Resistance to Common Core standards growing

Nearly all of the states and the District of Columbia have adopted the Common Core State Standards in English language arts and math and are in the process of getting ready to implement them by 2014. In a number of states, however, the standards are meeting with growing resistance for reasons including questions about who was behind the initiative and whether they are better than previous standards. Alabama, for example recently said it was pulling out of the two consortia that are working on creating standardized tests aligned with the standards. In this and the next two blog posts, we explore some of the issues surrounding the standards. (And you can see more here and here and here and here.)

This first post is about Indiana, which adopted the Common Core in 2010 under then state education superintendent Tony Bennett and where some teachers are already implementing them. Bennett was ousted in last November’s elections by veteran educator Glenda Ritz who opposed his support for corporate-based school reforms. Ritz does not want to get rid of the Common Core but wants to pause implementation and review the standards. She opposes a bill in the legislature that would pull the state out of the Common Core initiative. The Indiana Senate recently voted to halt the implementation — though not pull out of the initiative, though the state Board of Education is firmly behind the standards. If it is sounds messy, that is because it is.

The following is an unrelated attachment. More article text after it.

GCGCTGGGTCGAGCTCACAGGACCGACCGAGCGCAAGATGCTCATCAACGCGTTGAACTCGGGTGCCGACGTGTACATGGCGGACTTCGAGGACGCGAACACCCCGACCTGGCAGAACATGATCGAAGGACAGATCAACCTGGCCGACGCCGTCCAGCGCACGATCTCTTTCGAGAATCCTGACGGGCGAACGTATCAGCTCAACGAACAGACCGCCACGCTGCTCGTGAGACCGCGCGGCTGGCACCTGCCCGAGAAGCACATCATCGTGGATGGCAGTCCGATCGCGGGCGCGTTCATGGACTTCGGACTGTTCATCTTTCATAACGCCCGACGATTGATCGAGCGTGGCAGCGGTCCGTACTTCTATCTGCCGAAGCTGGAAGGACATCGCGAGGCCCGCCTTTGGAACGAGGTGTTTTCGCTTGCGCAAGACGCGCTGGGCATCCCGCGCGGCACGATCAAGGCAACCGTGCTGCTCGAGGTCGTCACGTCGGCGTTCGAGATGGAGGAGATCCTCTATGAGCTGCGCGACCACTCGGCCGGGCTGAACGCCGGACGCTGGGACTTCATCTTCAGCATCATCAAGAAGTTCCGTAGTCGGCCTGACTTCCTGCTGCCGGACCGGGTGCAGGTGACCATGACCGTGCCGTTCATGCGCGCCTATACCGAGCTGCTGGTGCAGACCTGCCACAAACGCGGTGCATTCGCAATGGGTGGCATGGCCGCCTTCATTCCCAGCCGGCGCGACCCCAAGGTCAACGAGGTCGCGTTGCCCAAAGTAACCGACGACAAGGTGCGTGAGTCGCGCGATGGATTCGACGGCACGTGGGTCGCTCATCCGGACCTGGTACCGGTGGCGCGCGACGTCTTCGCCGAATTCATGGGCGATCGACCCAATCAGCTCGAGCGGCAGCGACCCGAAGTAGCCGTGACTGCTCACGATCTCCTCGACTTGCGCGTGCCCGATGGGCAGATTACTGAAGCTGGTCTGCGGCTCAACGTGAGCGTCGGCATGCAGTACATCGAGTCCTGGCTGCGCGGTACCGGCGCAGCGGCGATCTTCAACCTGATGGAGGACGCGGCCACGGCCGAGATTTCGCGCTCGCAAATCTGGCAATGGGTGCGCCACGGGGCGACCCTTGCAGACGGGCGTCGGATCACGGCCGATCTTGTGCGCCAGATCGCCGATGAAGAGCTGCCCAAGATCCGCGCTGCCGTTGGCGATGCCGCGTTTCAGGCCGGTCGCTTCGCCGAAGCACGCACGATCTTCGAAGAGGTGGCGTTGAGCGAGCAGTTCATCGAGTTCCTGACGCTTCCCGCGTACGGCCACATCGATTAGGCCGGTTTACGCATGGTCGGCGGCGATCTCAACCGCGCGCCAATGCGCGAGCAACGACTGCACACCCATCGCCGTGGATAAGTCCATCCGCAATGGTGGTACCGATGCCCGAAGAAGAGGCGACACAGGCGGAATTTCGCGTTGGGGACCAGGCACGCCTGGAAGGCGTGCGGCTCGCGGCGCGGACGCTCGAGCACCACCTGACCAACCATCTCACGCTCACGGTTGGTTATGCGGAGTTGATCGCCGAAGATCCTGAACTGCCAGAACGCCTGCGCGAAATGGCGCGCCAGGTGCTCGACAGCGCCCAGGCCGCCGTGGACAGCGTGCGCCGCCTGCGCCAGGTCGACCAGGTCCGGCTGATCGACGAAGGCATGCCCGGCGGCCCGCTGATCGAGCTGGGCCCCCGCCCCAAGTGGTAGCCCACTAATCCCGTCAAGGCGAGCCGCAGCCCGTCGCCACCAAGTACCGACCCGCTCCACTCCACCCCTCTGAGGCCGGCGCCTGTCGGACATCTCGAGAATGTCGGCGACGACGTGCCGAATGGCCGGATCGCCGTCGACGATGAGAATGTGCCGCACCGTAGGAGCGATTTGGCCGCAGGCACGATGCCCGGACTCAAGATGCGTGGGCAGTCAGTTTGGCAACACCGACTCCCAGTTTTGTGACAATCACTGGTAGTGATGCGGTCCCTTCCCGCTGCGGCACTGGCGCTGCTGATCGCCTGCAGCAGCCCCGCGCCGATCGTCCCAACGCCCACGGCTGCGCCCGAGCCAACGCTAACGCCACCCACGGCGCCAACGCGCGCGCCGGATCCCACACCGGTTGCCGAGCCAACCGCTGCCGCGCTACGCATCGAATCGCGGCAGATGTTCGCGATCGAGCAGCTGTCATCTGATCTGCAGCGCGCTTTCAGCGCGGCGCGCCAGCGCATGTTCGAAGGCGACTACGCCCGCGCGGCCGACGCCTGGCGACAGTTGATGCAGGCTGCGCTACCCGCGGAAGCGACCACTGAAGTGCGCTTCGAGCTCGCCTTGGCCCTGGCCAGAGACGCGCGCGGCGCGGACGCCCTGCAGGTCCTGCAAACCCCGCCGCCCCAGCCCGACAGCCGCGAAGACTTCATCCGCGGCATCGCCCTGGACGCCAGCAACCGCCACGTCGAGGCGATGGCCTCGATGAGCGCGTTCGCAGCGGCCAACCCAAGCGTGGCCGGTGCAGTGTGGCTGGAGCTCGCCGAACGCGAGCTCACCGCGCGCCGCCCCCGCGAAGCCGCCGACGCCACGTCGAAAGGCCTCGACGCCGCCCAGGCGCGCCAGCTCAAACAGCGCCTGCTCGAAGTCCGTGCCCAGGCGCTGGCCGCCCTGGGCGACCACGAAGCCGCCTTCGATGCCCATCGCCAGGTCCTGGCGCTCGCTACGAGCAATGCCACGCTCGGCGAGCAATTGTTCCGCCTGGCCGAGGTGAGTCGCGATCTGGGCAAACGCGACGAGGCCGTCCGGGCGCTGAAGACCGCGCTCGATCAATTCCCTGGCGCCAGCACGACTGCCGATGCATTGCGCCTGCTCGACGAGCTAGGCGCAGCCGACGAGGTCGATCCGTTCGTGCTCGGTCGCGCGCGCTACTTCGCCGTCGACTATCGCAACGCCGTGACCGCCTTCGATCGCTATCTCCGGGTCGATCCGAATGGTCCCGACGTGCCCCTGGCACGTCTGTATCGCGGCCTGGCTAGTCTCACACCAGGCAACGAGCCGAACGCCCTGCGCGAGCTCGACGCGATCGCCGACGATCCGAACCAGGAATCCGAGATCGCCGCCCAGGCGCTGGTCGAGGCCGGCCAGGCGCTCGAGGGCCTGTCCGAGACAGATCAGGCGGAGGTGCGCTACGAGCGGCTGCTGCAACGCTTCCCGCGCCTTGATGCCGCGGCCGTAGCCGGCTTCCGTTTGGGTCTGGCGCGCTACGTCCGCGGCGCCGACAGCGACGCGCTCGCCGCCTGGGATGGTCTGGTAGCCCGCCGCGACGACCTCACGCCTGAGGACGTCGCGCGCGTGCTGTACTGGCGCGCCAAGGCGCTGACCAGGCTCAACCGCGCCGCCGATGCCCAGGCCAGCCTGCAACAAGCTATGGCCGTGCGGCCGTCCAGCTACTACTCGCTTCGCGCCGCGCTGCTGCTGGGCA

Here is an editorial written by Russ Pulliam, associate editor of The Indianapolis  Star and published in the newspaper, that urges the state to pause on implementation.

By Russ Pulliam

The question before the Indiana House and Senate is whether to hit the pause button on controversial Common Core educational standards.

The new superintendent of public instruction, Democrat Glenda Ritz, wants to pause. She has been joined by a few conservative Republicans who see Common Core as a nationalization of education standards.

The state Senate is pondering legislation to require hearings in each congressional district to review the standards. Defenders of Common Core think the legislation threatens to interfere with progress in improving student achievement.

Yet if Common Core is all that it’s defenders have claimed it to be, public hearings should only help.

The pause button works for several reasons.

What will the standards cost the state over 10 years? Almost nothing, just to give assent to Common Core. But new tests and instructional materials could cost as much as $500 million over a number of years.

Could the money be better spent on reading in elementary schools? Is Ritz correct that education reform has placed too much emphasis on testing?

Ritz soundly defeated the state’s biggest advocate of Common Core, Tony Bennett. Republican leaders in the General Assembly will ignore that election result at their future political peril.

Another reason to pause: To what extent should reform be left in the hands of education professionals? The standards were approved by the state Board of Education in 2010. Yet the professionals disagree among themselves about everything from Common Core to vouchers.

As a nationalization of educational curriculum, K-12, Common Core is too important to let the experts decide by themselves. Republican state Sens. Scott Schneider and Dennis Kruse have raised important objections. Democratic Sen. Tim Skinner, a retired teacher, has joined them on this legislation.

Another question: Will the standards engage parents in early childhood education? Are they clear and understandable? Or will parents be confused by unfamiliar jargon? That has happened with other educational innovations.

Hit the pause button. Rewrite the standards. See what parents think of this alleged education reform.

 

Valerie Strauss covers education and runs The Answer Sheet blog.
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Valerie Strauss · February 25, 2013